1990

Document Title Government Code and Cypher School: Signals Intelligence Passed to the Prime Minister, Messages and Correspondence
Reference HW 1/1990
Conflicts Second World War
Themes Military Intelligence and Operations
Regions Atlantic, Europe, Mediterranean
Countries Bosnia, Corsica, Italy, Sardinia, Yugoslavia
Document Type Signals Intelligence
Organisations Government Code and Cypher School
People Not Defined

Description

A file of signals intelligence reports, messages, and correspondence issued by the Government Code and Cypher School and sent by the head ('C') of the Secret Intelligence Service (MI6) to the Prime Minister, Winston Churchill. This file includes the following reports on Southern Europe: of the German Air Force's (GAF's) orders for attacks on heavy units in the Straits of Messina, on September 8; that the German Naval Command at Rome orders naval forces south of Rome to be at a half-hour's notice, and those north of Rome at two hours' notice, on September 7; of air fields in the Crotone area being either blown up or ready for demolition, on September 7; that Capua airfield was almost destroyed in an Allied air raid, on September 6; a GAF reconnaissance report of a convoy of landing craft being escorted by a cruiser and with air cover, located north of Palermo, heading north west, at 1450 hrs on September 7; that the convoy was sighted 70 miles north of Palermo, at 2032 hrs on September 7; that a convoy sailing from Mers El Kebir between September 4 and 5 is believed by the Germans to be an operation against Sardinia-Corsica, on September 6; a situation report from the Commander in Chief (CinC) South for September 6, which suggests the possibility of a further Allied landing in Calabria; and that the ex-French destroyers Le Hardi and L'Adroit are leaving Toulon. This file also includes an intelligence summary on the Germans and Yugoslavia for September 7, noting that the Germans are looking into the possibility of recruiting Dalmatians, previously interned in Italy, for an intended operation, the Chetniks' leader's proposal for a drive against the partisans, and that German aircraft are bombing partisan concentrations near Livno.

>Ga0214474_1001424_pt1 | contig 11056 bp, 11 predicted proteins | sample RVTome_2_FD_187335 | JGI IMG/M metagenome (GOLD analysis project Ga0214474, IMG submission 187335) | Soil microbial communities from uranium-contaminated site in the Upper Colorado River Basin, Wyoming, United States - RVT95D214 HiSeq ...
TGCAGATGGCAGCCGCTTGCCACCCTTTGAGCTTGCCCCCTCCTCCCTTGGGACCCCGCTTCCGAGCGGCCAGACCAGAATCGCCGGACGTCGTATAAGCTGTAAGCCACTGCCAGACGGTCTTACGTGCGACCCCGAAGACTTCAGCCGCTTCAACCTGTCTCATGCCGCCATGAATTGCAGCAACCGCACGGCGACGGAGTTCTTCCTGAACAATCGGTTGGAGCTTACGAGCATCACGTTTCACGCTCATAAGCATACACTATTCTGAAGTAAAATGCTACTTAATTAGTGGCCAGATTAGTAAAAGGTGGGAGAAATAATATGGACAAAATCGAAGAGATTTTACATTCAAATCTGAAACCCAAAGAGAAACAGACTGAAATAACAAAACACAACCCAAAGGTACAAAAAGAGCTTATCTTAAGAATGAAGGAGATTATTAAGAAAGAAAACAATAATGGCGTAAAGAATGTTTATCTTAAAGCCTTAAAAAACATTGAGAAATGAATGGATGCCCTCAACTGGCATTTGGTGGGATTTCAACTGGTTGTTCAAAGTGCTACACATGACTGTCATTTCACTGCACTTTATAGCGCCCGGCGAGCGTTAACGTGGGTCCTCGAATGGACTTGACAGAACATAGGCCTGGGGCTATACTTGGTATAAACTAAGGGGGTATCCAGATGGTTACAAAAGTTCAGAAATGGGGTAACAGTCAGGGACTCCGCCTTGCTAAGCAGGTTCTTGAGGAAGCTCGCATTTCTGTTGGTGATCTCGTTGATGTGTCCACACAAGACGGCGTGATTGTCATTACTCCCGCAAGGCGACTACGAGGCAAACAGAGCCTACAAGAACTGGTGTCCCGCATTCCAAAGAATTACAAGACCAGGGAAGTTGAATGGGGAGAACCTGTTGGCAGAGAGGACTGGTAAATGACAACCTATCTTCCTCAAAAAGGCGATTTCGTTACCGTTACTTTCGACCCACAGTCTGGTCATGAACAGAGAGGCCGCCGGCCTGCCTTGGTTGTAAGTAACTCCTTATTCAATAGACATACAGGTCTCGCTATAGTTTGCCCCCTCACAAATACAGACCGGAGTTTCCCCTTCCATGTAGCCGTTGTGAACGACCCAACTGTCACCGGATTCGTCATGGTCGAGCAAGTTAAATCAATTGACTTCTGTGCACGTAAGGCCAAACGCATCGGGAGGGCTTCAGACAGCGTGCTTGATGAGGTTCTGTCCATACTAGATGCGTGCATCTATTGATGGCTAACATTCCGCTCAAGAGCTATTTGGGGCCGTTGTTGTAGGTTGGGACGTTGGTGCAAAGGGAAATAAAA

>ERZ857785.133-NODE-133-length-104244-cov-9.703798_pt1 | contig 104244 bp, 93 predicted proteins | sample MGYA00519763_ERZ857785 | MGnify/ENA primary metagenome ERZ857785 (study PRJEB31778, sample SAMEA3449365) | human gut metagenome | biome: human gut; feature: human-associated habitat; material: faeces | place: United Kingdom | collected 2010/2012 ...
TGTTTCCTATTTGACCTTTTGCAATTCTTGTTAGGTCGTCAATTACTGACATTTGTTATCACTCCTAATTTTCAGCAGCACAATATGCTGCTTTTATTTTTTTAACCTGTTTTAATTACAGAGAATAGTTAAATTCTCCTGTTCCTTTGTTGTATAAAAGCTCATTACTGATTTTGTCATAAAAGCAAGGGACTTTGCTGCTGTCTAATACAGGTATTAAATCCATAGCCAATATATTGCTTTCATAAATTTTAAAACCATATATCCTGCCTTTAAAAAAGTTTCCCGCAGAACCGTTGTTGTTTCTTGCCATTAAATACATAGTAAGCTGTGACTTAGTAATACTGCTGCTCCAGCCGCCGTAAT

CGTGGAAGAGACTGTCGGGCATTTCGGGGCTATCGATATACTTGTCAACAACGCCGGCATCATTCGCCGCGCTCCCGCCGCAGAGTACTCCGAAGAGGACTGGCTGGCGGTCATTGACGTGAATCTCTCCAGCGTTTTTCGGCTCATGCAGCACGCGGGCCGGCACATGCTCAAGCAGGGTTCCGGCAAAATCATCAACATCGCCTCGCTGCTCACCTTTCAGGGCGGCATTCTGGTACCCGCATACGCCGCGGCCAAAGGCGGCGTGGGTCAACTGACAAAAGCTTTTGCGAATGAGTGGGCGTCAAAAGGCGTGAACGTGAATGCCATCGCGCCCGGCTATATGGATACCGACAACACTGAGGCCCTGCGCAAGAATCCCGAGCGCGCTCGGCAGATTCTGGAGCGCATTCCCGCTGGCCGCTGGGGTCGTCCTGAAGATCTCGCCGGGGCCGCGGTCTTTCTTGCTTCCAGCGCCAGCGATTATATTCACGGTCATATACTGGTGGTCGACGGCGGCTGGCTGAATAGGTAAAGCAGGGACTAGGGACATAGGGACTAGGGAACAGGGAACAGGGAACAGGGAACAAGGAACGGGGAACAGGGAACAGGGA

Keywords

military organisation, German navy, demolitions, airfields, German withdrawal, effects of bombing, air raids, Allied powers, convoys, predicting enemy intentions, Allied strategy, landing places, captured equipment, warships, French navy, German army, recruitment, collaborators, occupied Yugoslavia, war materials

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